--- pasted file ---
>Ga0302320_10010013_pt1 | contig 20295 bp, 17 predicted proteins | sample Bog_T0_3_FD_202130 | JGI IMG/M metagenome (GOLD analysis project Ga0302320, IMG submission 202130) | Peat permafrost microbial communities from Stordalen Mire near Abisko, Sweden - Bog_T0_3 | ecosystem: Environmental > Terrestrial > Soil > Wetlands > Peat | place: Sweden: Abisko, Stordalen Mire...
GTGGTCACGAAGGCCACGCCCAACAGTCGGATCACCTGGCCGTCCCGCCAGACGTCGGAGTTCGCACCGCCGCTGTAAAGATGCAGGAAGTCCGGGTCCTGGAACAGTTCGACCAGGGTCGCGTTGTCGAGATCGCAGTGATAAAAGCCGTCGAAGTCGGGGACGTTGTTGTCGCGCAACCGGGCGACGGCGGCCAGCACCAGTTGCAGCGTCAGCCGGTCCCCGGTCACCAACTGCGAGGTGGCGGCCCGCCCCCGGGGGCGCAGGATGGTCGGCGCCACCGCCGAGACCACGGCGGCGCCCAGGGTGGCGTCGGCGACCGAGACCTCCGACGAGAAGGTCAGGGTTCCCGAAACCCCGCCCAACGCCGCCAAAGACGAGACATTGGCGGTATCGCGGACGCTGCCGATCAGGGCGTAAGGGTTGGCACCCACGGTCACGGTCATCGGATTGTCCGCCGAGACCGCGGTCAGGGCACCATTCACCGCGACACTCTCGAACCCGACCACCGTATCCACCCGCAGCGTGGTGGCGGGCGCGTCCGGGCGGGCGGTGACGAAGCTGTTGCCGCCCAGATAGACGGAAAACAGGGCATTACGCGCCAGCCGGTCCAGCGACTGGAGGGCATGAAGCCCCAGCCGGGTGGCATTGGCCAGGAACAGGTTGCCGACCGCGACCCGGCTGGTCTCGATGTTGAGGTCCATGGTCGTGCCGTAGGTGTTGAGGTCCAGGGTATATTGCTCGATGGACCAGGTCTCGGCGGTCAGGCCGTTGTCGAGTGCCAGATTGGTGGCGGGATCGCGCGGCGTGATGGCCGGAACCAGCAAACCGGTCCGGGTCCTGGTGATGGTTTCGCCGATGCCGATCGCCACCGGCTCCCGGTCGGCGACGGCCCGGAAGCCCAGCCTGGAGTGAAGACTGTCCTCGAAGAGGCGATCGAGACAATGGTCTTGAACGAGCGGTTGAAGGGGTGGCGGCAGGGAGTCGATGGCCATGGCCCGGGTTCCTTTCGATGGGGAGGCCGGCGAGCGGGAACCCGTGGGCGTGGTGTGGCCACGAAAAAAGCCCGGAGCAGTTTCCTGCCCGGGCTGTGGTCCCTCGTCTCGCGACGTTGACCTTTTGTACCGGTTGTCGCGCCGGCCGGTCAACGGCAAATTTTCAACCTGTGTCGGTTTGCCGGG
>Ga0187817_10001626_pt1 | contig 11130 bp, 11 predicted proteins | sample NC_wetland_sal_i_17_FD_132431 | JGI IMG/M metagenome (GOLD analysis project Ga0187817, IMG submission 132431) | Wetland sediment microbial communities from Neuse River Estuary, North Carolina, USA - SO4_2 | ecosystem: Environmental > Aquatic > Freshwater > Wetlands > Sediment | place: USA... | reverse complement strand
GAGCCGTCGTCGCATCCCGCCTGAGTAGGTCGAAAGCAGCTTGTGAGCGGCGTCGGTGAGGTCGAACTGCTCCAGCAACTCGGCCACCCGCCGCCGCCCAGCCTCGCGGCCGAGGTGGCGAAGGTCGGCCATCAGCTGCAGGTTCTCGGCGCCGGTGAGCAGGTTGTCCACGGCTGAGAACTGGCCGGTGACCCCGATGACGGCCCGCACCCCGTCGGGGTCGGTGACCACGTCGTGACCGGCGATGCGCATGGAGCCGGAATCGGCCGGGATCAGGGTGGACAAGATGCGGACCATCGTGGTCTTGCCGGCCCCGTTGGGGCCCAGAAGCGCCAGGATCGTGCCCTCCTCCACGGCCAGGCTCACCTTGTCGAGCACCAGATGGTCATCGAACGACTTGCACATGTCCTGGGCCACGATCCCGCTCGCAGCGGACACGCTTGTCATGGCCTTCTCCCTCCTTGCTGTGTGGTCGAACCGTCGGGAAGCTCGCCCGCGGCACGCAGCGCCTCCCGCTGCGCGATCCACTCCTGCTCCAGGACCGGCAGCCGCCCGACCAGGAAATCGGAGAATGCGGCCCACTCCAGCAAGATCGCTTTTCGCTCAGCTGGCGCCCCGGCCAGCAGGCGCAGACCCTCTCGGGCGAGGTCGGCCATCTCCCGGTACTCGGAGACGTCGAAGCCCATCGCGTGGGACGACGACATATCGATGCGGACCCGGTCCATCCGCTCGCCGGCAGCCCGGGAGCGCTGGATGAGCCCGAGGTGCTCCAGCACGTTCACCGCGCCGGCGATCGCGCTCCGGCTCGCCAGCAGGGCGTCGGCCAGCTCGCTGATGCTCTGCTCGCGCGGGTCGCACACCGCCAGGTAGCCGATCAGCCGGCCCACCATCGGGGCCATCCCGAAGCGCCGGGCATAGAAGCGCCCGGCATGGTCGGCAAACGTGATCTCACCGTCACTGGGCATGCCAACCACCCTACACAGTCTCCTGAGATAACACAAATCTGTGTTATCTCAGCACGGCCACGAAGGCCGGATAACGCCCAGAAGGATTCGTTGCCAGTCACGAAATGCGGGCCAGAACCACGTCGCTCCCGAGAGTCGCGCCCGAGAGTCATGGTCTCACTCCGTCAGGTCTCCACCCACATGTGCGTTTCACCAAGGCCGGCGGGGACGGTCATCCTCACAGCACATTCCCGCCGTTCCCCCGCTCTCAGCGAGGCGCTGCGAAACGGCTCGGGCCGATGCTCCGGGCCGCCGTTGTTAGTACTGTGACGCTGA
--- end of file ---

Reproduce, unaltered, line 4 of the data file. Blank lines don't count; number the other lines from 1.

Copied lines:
GAGCCGTCGTCGCATCCCGCCTGAGTAGGTCGAAAGCAGCTTGTGAGCGGCGTCGGTGAGGTCGAACTGCTCCAGCAACTCGGCCACCCGCCGCCGCCCAGCCTCGCGGCCGAGGTGGCGAAGGTCGGCCATCAGCTGCAGGTTCTCGGCGCCGGTGAGCAGGTTGTCCACGGCTGAGAACTGGCCGGTGACCCCGATGACGGCCCGCACCCCGTCGGGGTCGGTGACCACGTCGTGACCGGCGATGCGCATGGAGCCGGAATCGGCCGGGATCAGGGTGGACAAGATGCGGACCATCGTGGTCTTGCCGGCCCCGTTGGGGCCCAGAAGCGCCAGGATCGTGCCCTCCTCCACGGCCAGGCTCACCTTGTCGAGCACCAGATGGTCATCGAACGACTTGCACATGTCCTGGGCCACGATCCCGCTCGCAGCGGACACGCTTGTCATGGCCTTCTCCCTCCTTGCTGTGTGGTCGAACCGTCGGGAAGCTCGCCCGCGGCACGCAGCGCCTCCCGCTGCGCGATCCACTCCTGCTCCAGGACCGGCAGCCGCCCGACCAGGAAATCGGAGAATGCGGCCCACTCCAGCAAGATCGCTTTTCGCTCAGCTGGCGCCCCGGCCAGCAGGCGCAGACCCTCTCGGGCGAGGTCGGCCATCTCCCGGTACTCGGAGACGTCGAAGCCCATCGCGTGGGACGACGACATATCGATGCGGACCCGGTCCATCCGCTCGCCGGCAGCCCGGGAGCGCTGGATGAGCCCGAGGTGCTCCAGCACGTTCACCGCGCCGGCGATCGCGCTCCGGCTCGCCAGCAGGGCGTCGGCCAGCTCGCTGATGCTCTGCTCGCGCGGGTCGCACACCGCCAGGTAGCCGATCAGCCGGCCCACCATCGGGGCCATCCCGAAGCGCCGGGCATAGAAGCGCCCGGCATGGTCGGCAAACGTGATCTCACCGTCACTGGGCATGCCAACCACCCTACACAGTCTCCTGAGATAACACAAATCTGTGTTATCTCAGCACGGCCACGAAGGCCGGATAACGCCCAGAAGGATTCGTTGCCAGTCACGAAATGCGGGCCAGAACCACGTCGCTCCCGAGAGTCGCGCCCGAGAGTCATGGTCTCACTCCGTCAGGTCTCCACCCACATGTGCGTTTCACCAAGGCCGGCGGGGACGGTCATCCTCACAGCACATTCCCGCCGTTCCCCCGCTCTCAGCGAGGCGCTGCGAAACGGCTCGGGCCGATGCTCCGGGCCGCCGTTGTTAGTACTGTGACGCTGA